Anyway, those are both powerhouse lineups. The each feature possibly the best 3-4-5-6 combos in their respective league in Pujols-Hamilton-Trumbo-Morales and Kemp-Gonzalez-Ramirez-Ethier. It’s hard to say which is really better than the other; both are going to be very exciting to watch. While I think the Angels’ lineup might be the more exciting with three perennial MVP candidates in Trout, Pujols, and Hamilton, I think the Dodgers have the overall better lineup. The reason I say this is because there are more experienced hitters in the Dodgers lineup, and by experienced, I mean hitters that you know what you’re going to get from them. Kemp, A-Gon, Ramirez, and Ethier aren’t necessarily “veterans” yet, but they’ve certainly been around the block a few times and have shown they can produce consistently at the big league level from year to year. The Angels definitely have that experience in Pujols and Hamilton, but they have a lot of younger, inexperienced hitters who I think we need to see more from. There’s no denying that Trout had the best offensive rookie season in quite some time, but that doesn’t mean he’s not going to be susceptible to a sophomore slump. Trumbo hit over .300 for the most of the season last year, but then flamed out for the last two months and fell to a .268 average.

I think if everyone in the Angels’ lineup performs to their ability (and that includes Kendrick, who everyone thought was going to be a batting champion one day), then they’ll have the better lineup. But until that happens, I’d put my money on the Dodgers’ lineup, especially once Crawford gets back.

Andre Ethier, Matt Kemp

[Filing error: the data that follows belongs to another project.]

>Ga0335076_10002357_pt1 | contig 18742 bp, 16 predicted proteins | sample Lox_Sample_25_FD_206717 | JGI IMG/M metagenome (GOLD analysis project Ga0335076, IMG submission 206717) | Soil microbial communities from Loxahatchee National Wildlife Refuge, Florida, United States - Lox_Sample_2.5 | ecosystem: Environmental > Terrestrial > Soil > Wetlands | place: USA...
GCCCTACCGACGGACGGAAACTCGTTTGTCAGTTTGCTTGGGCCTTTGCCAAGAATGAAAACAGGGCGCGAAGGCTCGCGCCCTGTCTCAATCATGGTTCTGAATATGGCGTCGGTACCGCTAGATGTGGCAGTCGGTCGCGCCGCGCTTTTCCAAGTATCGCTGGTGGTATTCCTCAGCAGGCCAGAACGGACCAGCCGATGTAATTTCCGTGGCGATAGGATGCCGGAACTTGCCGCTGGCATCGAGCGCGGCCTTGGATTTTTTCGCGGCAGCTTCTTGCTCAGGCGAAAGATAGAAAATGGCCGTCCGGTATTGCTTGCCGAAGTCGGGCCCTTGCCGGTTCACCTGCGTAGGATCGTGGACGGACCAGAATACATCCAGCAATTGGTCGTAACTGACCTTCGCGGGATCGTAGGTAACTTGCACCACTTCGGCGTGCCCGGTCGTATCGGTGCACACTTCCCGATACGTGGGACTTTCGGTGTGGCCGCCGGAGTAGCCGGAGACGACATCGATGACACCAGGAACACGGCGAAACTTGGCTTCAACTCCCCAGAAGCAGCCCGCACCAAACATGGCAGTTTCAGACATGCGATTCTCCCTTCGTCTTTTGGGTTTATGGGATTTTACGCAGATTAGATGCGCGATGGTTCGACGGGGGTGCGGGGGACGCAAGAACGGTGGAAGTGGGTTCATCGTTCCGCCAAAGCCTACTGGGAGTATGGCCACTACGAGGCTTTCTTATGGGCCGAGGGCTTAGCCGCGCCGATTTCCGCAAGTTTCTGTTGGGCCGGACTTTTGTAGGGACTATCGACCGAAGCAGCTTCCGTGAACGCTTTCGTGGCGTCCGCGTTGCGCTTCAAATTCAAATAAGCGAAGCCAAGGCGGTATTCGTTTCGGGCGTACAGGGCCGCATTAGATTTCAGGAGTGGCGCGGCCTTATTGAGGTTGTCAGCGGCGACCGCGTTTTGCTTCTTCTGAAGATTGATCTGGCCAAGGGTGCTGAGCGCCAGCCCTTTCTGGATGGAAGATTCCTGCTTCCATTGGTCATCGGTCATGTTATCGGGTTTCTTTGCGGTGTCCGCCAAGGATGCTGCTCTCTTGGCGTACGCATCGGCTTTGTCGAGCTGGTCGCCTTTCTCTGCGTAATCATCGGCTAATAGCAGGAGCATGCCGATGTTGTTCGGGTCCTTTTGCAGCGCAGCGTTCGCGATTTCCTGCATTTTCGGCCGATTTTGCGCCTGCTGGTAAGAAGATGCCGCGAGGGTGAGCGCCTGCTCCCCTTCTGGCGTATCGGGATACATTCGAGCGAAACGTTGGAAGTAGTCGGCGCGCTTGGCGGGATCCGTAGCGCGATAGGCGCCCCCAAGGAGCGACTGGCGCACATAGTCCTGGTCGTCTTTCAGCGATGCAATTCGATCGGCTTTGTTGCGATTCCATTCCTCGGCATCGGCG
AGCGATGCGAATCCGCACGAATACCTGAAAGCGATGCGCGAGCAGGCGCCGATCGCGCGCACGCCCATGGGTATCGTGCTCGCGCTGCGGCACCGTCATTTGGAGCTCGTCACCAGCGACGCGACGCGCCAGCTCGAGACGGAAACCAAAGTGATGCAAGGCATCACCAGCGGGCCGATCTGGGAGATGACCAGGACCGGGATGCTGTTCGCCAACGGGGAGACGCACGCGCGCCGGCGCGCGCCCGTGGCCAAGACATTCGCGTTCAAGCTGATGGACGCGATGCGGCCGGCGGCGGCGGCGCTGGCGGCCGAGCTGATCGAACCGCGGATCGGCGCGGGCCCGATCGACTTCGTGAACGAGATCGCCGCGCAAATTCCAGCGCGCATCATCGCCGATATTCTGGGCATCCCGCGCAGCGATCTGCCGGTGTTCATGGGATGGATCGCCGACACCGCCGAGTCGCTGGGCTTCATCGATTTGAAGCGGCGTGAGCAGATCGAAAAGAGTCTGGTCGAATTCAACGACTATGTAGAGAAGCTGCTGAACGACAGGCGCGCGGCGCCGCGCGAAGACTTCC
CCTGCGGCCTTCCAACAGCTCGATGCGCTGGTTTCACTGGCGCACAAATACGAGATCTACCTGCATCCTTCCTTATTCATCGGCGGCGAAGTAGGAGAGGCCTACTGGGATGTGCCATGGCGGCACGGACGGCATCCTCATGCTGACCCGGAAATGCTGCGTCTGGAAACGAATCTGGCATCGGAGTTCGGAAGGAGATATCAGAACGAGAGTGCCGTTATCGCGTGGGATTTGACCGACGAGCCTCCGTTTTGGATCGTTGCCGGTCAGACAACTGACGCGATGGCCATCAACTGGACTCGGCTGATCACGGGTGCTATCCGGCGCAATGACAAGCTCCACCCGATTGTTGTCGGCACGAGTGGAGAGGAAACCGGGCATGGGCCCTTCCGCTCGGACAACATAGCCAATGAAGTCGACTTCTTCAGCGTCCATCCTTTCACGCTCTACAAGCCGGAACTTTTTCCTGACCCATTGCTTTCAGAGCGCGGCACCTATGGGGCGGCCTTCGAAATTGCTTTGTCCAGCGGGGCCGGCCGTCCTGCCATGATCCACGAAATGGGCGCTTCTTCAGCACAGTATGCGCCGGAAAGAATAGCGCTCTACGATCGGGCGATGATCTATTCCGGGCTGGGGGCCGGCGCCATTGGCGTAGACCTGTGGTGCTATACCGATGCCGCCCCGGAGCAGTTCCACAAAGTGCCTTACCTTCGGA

THE ROTATIONS

Angels: 

1. Jered Weaver
2. C.J. Wilson
3. Tommy Hanson
4. Joe Blanton
5. Garrett Richards

Dodgers

1. Clayton Kershaw
2. Zack Greinke
3. Chad Billingsley
4. Hyun-Jin Ryu
5. Josh Beckett

Coming into this offseason, both teams wanted to improve their starting rotations, and I think each did. However, I think the Angels losing Greinke really hurt them. I also wasn’t in complete agreement with them just giving up on Dan Haren and Ervin Santana; I really wonder if they’re going to get what they could have gotten from those two from Hanson and Blanton. And Richards is going to be good somewhere down the road, but I’m not so sure he’s ready for a full-time rotation spot. There are even some question marks surrounding Wilson, who had a terrible second half for the Angels in 2012. Weaver is no doubt the ace, but health is a bit of a concern with him; same goes for Hanson.

To me, the Dodgers obviously have the better rotation, even though there are a few enigmas in theirs as well. Kershaw/Greinke is one- if not the best- 1-2 punches in baseball, and they get to throw half of their games at the pitcher-friendly Dodger Stadium. After Kershaw and Greinke, however, there are a few questions. Billingsley can be an All-Star caliber pitcher when he’s on, but that isn’t always the case. Perhaps not having the pressure of being a #2 starter will help him. Anyway, the 4-5 spots in the Dodgers’ rotation should go to Ryu and Beckett, in my opinion. The Dodgers also have veterans Ted Lilly, Chris Capuano, and Aaron Harang, all of whom are capable of starting, but I think Ryu and Beckett will give them better results than any of the other two.